The Game of Life – Farid Shirinfar

This week’s lecture covered a few interesting works.
The most interesting of all to me was Conway’s Game of Life. The game is played based on four laws:

  1. An organism with one or no occupied neighboring cell dies.
  2. An organism with two or three occupied neighboring cell remains alive.
  3. An organism with more than three occupied neighboring cells dies.
  4. A cell with three occupied neighbors gives birth to a new organism.

Depending on the initial condition of the game, interesting patterns can be formed; some patterns keep generating new organisms, some die entirely, and some reach a stable form where death and birth rates are equal. Interestingly, with a limited number of simple rules, very complex patterns occur. Some of these patterns resemble the struggle for survival seen in nature.

Games like this can be thought of as simulations of Darwinian Evolution Theory where different creatures and topologies struggle, and only the most efficient of all survives. Having the right set of rules and the correct initial topology, one can potentially model a game that simulates life. Such model can depict where the nature is headed toward and also clarify ambiguities about the past.

Aside from its scientific values, the game of life is a valuable example for demonstrating the importance of collaboration between scientists, engineers, and artists. A possible strategy for designing such comprehensive model is reverse-engineering how nature works. To do so, we need to understand the current status of nature. As discussed in the first week, numbers like Phi, e, and Pi are repeatedly seen in nature. Artists, having developed strong observational skills, can collaborate with scientists to find these patterns and categorize them based on the purpose they fulfill. For example, it was mentioned that the seeds in sunflowers receive the maximum amount of solar energy due to utilization of golden ratio in their structure.

At the same time, there is comprehensive data and information about the state of nature from recent past. Comparing these two states, scientists and artists can develop a set of rules that transforms the observed past to the present. If such system of rules is developed, the next step in the development of a true game of life is finding the state of nature in distant past and finally the initial state of the universe. To acquire more information from the past, we have to rely to on what nature and our ancestors have left for us, namely books, scriptures, paintings, sculptures, buildings, fossils, etc. As a result, artists knowledgeable of such works and scientists capable of analysis of such objects can collaborate toward realizing such valuable model.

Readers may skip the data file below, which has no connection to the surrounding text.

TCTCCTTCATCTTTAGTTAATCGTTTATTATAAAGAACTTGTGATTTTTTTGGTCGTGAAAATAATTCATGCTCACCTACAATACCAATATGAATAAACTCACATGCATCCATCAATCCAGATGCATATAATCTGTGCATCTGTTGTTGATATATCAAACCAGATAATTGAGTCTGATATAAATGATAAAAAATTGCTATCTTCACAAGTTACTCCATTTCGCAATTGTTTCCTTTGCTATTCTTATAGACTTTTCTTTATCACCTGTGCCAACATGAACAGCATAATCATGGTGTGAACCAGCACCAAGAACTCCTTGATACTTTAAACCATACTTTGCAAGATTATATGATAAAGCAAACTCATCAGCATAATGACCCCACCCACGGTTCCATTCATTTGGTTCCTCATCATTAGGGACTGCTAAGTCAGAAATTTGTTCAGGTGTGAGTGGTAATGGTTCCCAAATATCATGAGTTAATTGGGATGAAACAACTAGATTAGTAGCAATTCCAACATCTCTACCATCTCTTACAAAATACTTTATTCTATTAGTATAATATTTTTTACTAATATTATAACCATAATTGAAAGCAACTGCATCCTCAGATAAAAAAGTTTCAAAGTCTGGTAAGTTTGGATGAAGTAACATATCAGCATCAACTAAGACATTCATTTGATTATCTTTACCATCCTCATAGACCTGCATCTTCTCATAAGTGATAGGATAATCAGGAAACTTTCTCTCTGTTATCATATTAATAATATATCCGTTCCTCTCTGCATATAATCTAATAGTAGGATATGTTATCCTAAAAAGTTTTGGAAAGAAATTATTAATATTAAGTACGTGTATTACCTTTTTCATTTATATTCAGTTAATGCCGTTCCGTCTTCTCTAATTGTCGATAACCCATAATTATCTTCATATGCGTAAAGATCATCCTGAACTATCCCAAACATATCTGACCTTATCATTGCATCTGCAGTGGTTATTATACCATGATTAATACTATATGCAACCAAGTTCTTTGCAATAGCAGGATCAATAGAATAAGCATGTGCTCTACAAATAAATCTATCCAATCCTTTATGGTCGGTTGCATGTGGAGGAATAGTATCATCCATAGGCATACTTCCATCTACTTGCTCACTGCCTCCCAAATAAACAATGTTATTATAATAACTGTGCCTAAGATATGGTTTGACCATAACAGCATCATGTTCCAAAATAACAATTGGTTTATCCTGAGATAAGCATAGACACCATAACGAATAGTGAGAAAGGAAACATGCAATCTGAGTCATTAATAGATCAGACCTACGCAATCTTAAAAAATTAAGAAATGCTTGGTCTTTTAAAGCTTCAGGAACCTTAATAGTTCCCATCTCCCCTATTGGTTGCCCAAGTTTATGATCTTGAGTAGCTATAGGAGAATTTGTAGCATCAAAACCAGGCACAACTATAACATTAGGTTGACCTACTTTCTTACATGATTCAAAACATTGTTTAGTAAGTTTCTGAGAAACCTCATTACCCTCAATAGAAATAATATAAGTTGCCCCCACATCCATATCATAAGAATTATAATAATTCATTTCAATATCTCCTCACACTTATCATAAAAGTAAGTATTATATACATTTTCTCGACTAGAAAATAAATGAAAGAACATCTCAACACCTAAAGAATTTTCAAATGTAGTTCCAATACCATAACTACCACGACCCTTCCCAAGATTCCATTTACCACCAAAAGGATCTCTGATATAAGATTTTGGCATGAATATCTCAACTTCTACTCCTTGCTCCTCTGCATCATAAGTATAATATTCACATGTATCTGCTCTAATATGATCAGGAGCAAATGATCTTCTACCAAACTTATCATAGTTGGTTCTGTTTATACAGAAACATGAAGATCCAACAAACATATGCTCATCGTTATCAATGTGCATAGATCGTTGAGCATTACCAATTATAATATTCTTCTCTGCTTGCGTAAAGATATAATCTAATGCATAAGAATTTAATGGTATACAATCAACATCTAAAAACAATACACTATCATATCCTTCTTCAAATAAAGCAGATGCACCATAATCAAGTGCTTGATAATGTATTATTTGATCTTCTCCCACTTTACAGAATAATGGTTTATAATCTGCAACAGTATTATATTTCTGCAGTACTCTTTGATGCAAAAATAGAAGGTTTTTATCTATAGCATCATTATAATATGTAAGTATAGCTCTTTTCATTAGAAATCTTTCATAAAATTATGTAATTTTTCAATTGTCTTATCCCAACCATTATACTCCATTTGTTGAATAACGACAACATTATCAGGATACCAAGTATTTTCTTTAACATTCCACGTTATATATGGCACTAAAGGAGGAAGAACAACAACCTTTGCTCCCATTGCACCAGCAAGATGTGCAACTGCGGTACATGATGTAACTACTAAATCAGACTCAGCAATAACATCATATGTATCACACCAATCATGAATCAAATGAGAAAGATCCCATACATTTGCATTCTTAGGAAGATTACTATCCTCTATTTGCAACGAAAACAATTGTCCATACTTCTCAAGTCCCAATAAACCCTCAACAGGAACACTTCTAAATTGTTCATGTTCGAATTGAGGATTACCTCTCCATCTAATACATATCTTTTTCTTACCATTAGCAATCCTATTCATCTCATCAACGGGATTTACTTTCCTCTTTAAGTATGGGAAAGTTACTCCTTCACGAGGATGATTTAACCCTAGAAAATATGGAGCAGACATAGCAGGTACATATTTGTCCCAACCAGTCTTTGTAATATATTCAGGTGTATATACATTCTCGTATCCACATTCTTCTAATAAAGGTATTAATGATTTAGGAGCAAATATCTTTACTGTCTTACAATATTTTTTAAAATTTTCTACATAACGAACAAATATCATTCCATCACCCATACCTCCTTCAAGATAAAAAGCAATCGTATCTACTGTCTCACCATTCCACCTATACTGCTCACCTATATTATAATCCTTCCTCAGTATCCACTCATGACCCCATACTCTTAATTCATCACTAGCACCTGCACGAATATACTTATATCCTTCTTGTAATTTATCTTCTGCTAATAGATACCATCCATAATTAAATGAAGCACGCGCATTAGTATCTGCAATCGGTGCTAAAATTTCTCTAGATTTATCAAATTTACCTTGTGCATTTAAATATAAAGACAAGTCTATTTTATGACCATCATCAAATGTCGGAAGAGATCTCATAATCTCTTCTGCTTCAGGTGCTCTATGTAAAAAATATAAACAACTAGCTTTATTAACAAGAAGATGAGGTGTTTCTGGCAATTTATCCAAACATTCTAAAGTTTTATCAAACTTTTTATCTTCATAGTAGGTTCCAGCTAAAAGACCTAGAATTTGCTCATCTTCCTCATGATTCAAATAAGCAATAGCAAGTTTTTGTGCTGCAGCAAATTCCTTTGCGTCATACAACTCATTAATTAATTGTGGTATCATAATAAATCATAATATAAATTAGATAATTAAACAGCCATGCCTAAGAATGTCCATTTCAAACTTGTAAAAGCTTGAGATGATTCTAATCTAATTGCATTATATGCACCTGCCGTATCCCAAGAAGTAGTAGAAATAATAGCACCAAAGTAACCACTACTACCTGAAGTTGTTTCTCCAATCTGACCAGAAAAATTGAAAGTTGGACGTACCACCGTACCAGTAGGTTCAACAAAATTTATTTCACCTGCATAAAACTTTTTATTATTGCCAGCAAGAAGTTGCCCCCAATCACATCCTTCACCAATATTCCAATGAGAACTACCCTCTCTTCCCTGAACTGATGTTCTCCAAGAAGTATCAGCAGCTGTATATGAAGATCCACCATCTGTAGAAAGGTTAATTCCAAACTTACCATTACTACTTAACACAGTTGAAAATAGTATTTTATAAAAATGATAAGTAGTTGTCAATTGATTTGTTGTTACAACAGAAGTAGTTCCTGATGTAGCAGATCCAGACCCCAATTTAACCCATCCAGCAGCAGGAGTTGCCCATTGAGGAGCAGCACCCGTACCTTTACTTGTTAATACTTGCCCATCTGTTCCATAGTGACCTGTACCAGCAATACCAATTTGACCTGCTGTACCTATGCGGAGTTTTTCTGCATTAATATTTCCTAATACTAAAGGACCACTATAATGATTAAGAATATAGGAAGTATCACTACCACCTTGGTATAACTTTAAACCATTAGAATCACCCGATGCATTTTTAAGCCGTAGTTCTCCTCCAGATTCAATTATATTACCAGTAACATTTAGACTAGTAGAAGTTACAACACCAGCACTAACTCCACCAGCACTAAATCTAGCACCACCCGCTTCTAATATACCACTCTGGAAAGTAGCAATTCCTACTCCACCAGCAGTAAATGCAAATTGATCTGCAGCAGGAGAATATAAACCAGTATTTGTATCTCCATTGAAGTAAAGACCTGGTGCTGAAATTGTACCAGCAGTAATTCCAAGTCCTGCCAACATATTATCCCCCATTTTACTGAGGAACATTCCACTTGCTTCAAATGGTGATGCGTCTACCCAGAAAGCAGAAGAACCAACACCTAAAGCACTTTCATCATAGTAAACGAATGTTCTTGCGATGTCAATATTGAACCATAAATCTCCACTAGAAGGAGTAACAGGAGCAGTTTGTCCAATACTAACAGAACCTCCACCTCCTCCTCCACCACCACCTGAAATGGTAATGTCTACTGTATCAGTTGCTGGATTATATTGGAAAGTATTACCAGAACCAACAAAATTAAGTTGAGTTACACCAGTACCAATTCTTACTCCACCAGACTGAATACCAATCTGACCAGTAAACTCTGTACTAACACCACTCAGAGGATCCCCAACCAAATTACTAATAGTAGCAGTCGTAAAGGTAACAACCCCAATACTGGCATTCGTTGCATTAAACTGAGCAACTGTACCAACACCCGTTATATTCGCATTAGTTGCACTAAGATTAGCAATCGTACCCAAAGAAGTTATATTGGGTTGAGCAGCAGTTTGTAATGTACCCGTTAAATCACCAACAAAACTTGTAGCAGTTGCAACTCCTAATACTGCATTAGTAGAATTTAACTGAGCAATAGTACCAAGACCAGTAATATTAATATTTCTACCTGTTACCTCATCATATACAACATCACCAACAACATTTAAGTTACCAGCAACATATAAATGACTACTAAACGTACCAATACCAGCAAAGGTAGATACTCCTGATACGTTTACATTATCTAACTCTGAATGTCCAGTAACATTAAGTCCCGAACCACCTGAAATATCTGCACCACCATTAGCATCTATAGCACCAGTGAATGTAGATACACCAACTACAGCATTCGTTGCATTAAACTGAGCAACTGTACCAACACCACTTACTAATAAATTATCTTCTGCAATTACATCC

The controversial issue of GFP Bunny was quite interesting as it made me think how differently people react to the same work done in different contexts. As mentioned in lecture, gene manipulation by scientists aimed toward birth of a living being with specific characteristics is done daily without much confrontation. However, Kac received such harsh criticism due to the fact that the nature of his work was not considered applicable. A scientist’s modification of genes to create an obsessed rat is welcomed as it contributes to people struggling with diabetes but an artist’s modification of gene is condemned as it, believed by average Joe, serves no purpose.

An interface for the Game of Life:

John Conway talking about the Game of Life:


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